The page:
Jeromes Dream’s new album feels raw and entirely their own. Like in their first incarnation that ended in the early 2000s, the band’s new untitled record packs a unique brand of punk that at this point, feels like it exists as its own creation above any genre standards, not that many artists around this corner of the music community ever paid much attention to those in the first place. Fundamentally, they’re here because they feel a deeply set personal stake in what they’re doing, making their music a real grassroots creation to join the other similar creations circulating. Drummer Erik Ratensperger shares: “I don’t think it ever left us. Sure, time took its course, we grew up, life evolved, experience happened, but this music, this band as a concept is something that has been so ingrained in us at such a young age, it’s really as if it’s been embedded in our DNA. Punk rock. DIY. The need and desire for real artistic and emotional expression… JD was and is the purest platform we’ve had for that.”
How Jeromes Dream Came Back
In the time between their 2001 record Presents and the, well, present, the members of Jeromes Dream largely went their own separate ways — literally, ending up in three different states when the time came in which they got their new album underway. Ratensperger shares that the first reconnection was made that allowed their new album to grow when he and vocalist (and bassist) Jeff Smith decided to have a three-way call with their fellow former bandmate Nick Antonopoulos, who they hadn’t been in touch with for years following his guitar playing for Jeromes Dream around the late 1990s. Their ultimately hours-long September 2017 call was a success, and the ball got rolling. Ratensperger suggests the band members were “starved” of the freedom of expression that Jeromes Dream provided since it faded into the shadows and left only its music all those years ago.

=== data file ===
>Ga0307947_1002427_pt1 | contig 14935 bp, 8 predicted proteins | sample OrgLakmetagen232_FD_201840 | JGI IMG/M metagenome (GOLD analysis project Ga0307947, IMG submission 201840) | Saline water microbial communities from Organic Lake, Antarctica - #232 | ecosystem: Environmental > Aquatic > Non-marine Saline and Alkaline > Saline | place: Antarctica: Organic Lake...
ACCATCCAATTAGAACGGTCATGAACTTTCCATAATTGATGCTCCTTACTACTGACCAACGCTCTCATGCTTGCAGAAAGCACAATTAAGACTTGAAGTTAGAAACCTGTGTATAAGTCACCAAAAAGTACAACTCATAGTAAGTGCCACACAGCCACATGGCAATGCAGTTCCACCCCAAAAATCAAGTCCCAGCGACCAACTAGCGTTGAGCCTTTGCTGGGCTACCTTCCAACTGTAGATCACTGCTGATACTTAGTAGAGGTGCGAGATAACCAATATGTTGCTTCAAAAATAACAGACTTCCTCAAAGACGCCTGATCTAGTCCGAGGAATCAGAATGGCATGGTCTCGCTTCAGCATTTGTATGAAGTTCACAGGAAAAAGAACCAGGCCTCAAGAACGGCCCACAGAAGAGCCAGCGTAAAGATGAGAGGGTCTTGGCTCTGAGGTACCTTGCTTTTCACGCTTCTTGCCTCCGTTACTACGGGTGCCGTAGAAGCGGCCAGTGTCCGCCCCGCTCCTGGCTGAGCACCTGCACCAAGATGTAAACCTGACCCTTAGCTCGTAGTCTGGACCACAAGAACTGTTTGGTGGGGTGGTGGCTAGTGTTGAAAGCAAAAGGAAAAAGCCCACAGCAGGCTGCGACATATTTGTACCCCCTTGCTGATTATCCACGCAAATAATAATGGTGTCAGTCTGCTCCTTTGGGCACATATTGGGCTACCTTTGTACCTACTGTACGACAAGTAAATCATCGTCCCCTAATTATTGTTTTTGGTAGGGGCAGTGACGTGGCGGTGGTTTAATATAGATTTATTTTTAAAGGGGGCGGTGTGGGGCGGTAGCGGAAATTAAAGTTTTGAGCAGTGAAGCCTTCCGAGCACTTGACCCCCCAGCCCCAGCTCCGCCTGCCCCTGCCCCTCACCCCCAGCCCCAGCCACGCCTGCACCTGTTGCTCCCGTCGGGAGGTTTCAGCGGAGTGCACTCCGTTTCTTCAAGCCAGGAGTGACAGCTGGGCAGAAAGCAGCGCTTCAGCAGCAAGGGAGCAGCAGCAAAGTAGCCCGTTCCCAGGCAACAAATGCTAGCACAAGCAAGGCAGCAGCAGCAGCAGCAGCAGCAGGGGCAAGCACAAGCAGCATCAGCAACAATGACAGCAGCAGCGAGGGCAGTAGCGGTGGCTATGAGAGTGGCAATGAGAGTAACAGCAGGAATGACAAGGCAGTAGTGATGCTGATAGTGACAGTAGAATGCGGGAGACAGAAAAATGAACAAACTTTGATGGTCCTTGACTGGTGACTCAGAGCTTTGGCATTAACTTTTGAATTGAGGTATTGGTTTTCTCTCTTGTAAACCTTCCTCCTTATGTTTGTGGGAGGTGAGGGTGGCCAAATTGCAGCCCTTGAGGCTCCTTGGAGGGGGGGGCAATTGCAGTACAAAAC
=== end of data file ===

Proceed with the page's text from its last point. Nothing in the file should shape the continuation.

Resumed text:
The writing that eventually got underway took place mostly across the country, ending up with the band members only getting about three weeks or so together to write and rehearse while actually in the same room before entering the California recording studio The Atomic Garden run by Jack Shirley. They’d originally planned to record on the other side of the country at Converge guitarist Kurt Ballou’s esteemed God City Studios in Massachusetts, but as the band members can attest in the face of the process getting them here in the first place — life happens. During that process, they took 25-30 songs down to the dozen we hear on their new album.
The band have been completing a lion’s share of the work surrounding their new album on their own. Ratensperger shares: “It’s time-consuming, emotionally and creatively demanding, but also extremely rewarding and empowering. Some people like to draw their own conclusions about what it takes to make something like this happen, but you can’t really know what it entails unless you actually do it yourself.”
Where They’re Going From Here
Of course, many of those in the band’s immediate vicinity do know exactly what the do it yourself lifestyle is like, leading to an apparently primed spot for Jeromes Dream to plug in. They’ve got shows coming up throughout the rest of this year with leading bands in boundary-pushing heavy music like Loma Prieta and Vein, and they share that they’re happy that the empowering punk spirit they were a part of at the turn of the millennium lives on. Two back-to-back stops in New York with Loma Prieta sold out rather quickly.